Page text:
Role of kisspeptin and Kiss1R in the regulation of prolactin gene expression in rat somatolactotroph GH3 cells.
Authors of this article are:
Hara T Kanasaki H Tumurbaatar T Oride A Okada H Kyo S.
A summary of the article is shown below:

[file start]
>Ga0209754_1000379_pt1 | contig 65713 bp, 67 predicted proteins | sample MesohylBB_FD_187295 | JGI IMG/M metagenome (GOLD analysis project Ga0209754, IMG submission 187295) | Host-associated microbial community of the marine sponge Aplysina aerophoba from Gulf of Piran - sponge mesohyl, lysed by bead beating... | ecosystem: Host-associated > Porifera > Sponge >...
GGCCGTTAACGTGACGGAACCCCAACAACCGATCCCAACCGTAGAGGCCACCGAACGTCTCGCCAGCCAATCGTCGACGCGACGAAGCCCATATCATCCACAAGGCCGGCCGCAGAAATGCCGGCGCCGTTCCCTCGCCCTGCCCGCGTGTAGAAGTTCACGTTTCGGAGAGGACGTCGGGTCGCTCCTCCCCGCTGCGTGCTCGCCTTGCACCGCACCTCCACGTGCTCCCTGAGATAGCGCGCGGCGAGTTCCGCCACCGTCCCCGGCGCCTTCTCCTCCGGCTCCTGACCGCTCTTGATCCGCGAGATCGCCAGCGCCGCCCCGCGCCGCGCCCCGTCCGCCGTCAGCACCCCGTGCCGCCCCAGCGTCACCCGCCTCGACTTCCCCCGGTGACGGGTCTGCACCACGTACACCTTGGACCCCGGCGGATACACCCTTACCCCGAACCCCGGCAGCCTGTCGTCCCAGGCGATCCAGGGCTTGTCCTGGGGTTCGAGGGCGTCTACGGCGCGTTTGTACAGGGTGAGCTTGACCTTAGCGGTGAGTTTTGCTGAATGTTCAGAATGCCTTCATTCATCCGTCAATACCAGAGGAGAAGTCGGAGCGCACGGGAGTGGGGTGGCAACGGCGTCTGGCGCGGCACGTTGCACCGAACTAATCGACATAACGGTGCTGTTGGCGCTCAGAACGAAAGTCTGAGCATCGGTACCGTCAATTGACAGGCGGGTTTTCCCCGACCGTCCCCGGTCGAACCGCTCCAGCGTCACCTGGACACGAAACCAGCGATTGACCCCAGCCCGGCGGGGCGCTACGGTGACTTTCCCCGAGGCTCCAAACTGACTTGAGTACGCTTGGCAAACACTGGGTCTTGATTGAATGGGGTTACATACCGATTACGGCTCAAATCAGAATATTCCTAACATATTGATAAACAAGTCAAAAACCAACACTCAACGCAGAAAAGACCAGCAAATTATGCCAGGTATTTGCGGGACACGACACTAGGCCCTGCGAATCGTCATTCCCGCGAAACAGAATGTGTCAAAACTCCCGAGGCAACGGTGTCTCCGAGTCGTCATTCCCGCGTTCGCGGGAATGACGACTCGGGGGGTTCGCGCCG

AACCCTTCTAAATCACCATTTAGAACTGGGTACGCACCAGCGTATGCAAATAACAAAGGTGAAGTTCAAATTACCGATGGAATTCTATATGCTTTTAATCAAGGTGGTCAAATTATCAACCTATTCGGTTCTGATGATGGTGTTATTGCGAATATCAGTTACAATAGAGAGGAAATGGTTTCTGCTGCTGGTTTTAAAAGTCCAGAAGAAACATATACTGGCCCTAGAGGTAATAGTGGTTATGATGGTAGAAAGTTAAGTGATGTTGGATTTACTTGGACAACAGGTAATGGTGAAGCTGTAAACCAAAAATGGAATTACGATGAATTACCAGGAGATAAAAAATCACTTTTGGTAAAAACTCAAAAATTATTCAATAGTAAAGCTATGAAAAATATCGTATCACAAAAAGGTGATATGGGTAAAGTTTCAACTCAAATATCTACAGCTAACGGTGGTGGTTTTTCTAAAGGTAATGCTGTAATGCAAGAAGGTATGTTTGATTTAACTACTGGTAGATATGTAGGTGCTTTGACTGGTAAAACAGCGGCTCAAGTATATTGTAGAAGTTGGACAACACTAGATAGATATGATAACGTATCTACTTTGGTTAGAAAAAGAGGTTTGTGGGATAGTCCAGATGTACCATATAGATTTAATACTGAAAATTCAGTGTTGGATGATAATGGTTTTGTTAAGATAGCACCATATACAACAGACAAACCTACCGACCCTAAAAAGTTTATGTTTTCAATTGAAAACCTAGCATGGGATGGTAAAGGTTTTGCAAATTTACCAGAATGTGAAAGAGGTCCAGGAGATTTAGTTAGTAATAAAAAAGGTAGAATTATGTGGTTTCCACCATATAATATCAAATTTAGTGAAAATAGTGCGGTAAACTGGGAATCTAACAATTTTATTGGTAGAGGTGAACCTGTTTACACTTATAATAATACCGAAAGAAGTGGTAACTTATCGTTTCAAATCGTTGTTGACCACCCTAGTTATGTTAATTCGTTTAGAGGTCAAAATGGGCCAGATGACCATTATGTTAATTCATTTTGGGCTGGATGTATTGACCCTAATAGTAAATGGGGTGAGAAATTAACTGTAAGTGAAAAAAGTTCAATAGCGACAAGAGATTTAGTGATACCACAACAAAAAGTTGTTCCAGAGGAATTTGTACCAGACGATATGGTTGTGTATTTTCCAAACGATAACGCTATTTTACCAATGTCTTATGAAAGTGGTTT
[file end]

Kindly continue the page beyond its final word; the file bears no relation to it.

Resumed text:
Hypothalamic kisspeptin is a known principal activator of gonadotropin-releasing hormone neurons and governs the hypothalamic-pituitary-gonadal axis. Previous reports have shown that kisspeptin is also released into the hypophyseal portal circulation and directly affects the anterior pituitary. In this study, we examined the direct effect of kisspeptin on pituitary prolactin-producing cells. The rat pituitary somatolactotroph cell line GH3 expresses the kisspeptin receptor (Kiss1R); however, in these cells, kisspeptin failed to stimulate prolactin-promoter activity. When GH3 cells overexpressed Kiss1R, kisspeptin clearly increased prolactin-promoter activity, with a concomitant increase in extracellular signal-regulated kinase (ERK) and cAMP/protein kinase A (PKA) signaling pathways. In the experiments using GH3 cells overexpressing Kiss1R, kisspeptin did not potentiate thyrotropin-releasing hormone (TRH)-induced prolactin-promoter activity, but it potentiated the pituitary adenylate cyclase-activating polypeptide-induced prolactin-promoter activity, with a concomitant enhancement of ERK and PKA signaling pathways. Although the basal and TRH-induced prolactin-promoter activities were not modulated by increasing amounts of Kiss1R expression in GH3 cells, kisspeptin-stimulated prolactin-promoter activity was increased by the amount of Kiss1R overexpression. Endogenous Kiss1r mRNA expression in GH3 cells was significantly increased by treatment with estradiol (E2) but not by TRH. In addition, kisspeptin’s ability to stimulate prolactin-promoter activity was restored after E2 treatment in non-transfected GH3 cells. Our current observations suggest that kisspeptin might have a direct effect on prolactin expression in the anterior pituitary prolactin-producing cells under the influence of E2, which may regulate Kiss1R expression and function.
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